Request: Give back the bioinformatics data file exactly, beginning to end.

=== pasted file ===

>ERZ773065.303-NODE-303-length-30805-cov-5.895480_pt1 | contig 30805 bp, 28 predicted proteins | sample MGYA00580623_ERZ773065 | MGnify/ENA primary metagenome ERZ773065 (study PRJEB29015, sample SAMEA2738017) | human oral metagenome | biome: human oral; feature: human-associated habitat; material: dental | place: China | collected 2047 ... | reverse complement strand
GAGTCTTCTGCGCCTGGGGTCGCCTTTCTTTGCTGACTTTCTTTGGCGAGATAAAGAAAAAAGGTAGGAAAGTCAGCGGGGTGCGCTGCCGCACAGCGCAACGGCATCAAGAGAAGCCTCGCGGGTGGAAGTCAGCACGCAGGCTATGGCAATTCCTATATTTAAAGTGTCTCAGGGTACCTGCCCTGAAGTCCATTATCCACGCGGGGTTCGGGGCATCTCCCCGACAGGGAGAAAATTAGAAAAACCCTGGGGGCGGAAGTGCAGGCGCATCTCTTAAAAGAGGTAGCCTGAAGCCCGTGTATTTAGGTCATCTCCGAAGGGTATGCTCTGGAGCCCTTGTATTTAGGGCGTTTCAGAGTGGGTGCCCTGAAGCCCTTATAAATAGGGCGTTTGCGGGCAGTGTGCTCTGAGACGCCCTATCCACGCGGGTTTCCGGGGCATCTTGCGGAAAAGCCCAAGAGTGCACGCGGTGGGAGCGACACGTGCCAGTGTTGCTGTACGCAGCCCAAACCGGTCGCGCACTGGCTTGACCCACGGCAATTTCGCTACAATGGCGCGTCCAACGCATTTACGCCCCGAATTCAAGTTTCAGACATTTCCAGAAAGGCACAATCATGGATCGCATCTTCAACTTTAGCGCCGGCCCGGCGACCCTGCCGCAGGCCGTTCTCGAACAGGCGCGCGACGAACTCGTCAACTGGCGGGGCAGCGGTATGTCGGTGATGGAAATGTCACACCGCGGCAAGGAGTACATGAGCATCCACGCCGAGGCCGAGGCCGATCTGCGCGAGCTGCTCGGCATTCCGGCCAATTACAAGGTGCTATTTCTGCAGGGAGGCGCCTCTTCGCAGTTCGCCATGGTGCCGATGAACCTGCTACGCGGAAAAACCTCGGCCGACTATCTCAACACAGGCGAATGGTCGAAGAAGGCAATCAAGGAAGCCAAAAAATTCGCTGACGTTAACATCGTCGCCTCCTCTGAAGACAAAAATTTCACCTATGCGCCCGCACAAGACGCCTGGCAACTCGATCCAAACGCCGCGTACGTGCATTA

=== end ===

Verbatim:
>ERZ773065.303-NODE-303-length-30805-cov-5.895480_pt1 | contig 30805 bp, 28 predicted proteins | sample MGYA00580623_ERZ773065 | MGnify/ENA primary metagenome ERZ773065 (study PRJEB29015, sample SAMEA2738017) | human oral metagenome | biome: human oral; feature: human-associated habitat; material: dental | place: China | collected 2047 ... | reverse complement strand
GAGTCTTCTGCGCCTGGGGTCGCCTTTCTTTGCTGACTTTCTTTGGCGAGATAAAGAAAAAAGGTAGGAAAGTCAGCGGGGTGCGCTGCCGCACAGCGCAACGGCATCAAGAGAAGCCTCGCGGGTGGAAGTCAGCACGCAGGCTATGGCAATTCCTATATTTAAAGTGTCTCAGGGTACCTGCCCTGAAGTCCATTATCCACGCGGGGTTCGGGGCATCTCCCCGACAGGGAGAAAATTAGAAAAACCCTGGGGGCGGAAGTGCAGGCGCATCTCTTAAAAGAGGTAGCCTGAAGCCCGTGTATTTAGGTCATCTCCGAAGGGTATGCTCTGGAGCCCTTGTATTTAGGGCGTTTCAGAGTGGGTGCCCTGAAGCCCTTATAAATAGGGCGTTTGCGGGCAGTGTGCTCTGAGACGCCCTATCCACGCGGGTTTCCGGGGCATCTTGCGGAAAAGCCCAAGAGTGCACGCGGTGGGAGCGACACGTGCCAGTGTTGCTGTACGCAGCCCAAACCGGTCGCGCACTGGCTTGACCCACGGCAATTTCGCTACAATGGCGCGTCCAACGCATTTACGCCCCGAATTCAAGTTTCAGACATTTCCAGAAAGGCACAATCATGGATCGCATCTTCAACTTTAGCGCCGGCCCGGCGACCCTGCCGCAGGCCGTTCTCGAACAGGCGCGCGACGAACTCGTCAACTGGCGGGGCAGCGGTATGTCGGTGATGGAAATGTCACACCGCGGCAAGGAGTACATGAGCATCCACGCCGAGGCCGAGGCCGATCTGCGCGAGCTGCTCGGCATTCCGGCCAATTACAAGGTGCTATTTCTGCAGGGAGGCGCCTCTTCGCAGTTCGCCATGGTGCCGATGAACCTGCTACGCGGAAAAACCTCGGCCGACTATCTCAACACAGGCGAATGGTCGAAGAAGGCAATCAAGGAAGCCAAAAAATTCGCTGACGTTAACATCGTCGCCTCCTCTGAAGACAAAAATTTCACCTATGCGCCCGCACAAGACGCCTGGCAACTCGATCCAAACGCCGCGTACGTGCATTA